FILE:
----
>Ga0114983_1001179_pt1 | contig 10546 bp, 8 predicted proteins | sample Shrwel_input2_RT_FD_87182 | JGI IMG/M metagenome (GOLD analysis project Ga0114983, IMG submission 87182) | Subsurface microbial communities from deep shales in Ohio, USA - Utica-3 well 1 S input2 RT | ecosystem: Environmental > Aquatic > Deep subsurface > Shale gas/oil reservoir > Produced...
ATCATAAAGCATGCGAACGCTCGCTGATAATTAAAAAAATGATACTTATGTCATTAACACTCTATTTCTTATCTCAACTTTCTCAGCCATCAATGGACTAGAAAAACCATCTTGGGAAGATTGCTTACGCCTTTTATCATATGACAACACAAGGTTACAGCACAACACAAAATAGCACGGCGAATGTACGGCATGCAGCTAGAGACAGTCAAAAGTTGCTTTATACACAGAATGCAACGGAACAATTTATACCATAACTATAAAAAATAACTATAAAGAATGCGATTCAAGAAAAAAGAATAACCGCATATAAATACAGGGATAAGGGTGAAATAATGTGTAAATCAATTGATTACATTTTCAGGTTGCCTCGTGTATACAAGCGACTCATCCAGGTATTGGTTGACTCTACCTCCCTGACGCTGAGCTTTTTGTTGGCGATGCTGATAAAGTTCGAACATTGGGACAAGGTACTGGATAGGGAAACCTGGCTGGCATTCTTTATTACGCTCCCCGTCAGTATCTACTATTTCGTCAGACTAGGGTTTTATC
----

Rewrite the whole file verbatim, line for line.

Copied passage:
>Ga0114983_1001179_pt1 | contig 10546 bp, 8 predicted proteins | sample Shrwel_input2_RT_FD_87182 | JGI IMG/M metagenome (GOLD analysis project Ga0114983, IMG submission 87182) | Subsurface microbial communities from deep shales in Ohio, USA - Utica-3 well 1 S input2 RT | ecosystem: Environmental > Aquatic > Deep subsurface > Shale gas/oil reservoir > Produced...
ATCATAAAGCATGCGAACGCTCGCTGATAATTAAAAAAATGATACTTATGTCATTAACACTCTATTTCTTATCTCAACTTTCTCAGCCATCAATGGACTAGAAAAACCATCTTGGGAAGATTGCTTACGCCTTTTATCATATGACAACACAAGGTTACAGCACAACACAAAATAGCACGGCGAATGTACGGCATGCAGCTAGAGACAGTCAAAAGTTGCTTTATACACAGAATGCAACGGAACAATTTATACCATAACTATAAAAAATAACTATAAAGAATGCGATTCAAGAAAAAAGAATAACCGCATATAAATACAGGGATAAGGGTGAAATAATGTGTAAATCAATTGATTACATTTTCAGGTTGCCTCGTGTATACAAGCGACTCATCCAGGTATTGGTTGACTCTACCTCCCTGACGCTGAGCTTTTTGTTGGCGATGCTGATAAAGTTCGAACATTGGGACAAGGTACTGGATAGGGAAACCTGGCTGGCATTCTTTATTACGCTCCCCGTCAGTATCTACTATTTCGTCAGACTAGGGTTTTATC